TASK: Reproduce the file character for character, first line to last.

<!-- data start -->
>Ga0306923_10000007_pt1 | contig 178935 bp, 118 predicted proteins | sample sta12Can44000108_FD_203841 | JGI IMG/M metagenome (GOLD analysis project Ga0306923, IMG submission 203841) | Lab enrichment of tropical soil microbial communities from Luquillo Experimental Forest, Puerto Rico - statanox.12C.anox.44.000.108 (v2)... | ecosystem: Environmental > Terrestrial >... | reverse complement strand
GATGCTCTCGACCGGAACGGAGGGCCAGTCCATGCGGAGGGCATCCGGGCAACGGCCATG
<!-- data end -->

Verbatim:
>Ga0306923_10000007_pt1 | contig 178935 bp, 118 predicted proteins | sample sta12Can44000108_FD_203841 | JGI IMG/M metagenome (GOLD analysis project Ga0306923, IMG submission 203841) | Lab enrichment of tropical soil microbial communities from Luquillo Experimental Forest, Puerto Rico - statanox.12C.anox.44.000.108 (v2)... | ecosystem: Environmental > Terrestrial >... | reverse complement strand
GATGCTCTCGACCGGAACGGAGGGCCAGTCCATGCGGAGGGCATCCGGGCAACGGCCATG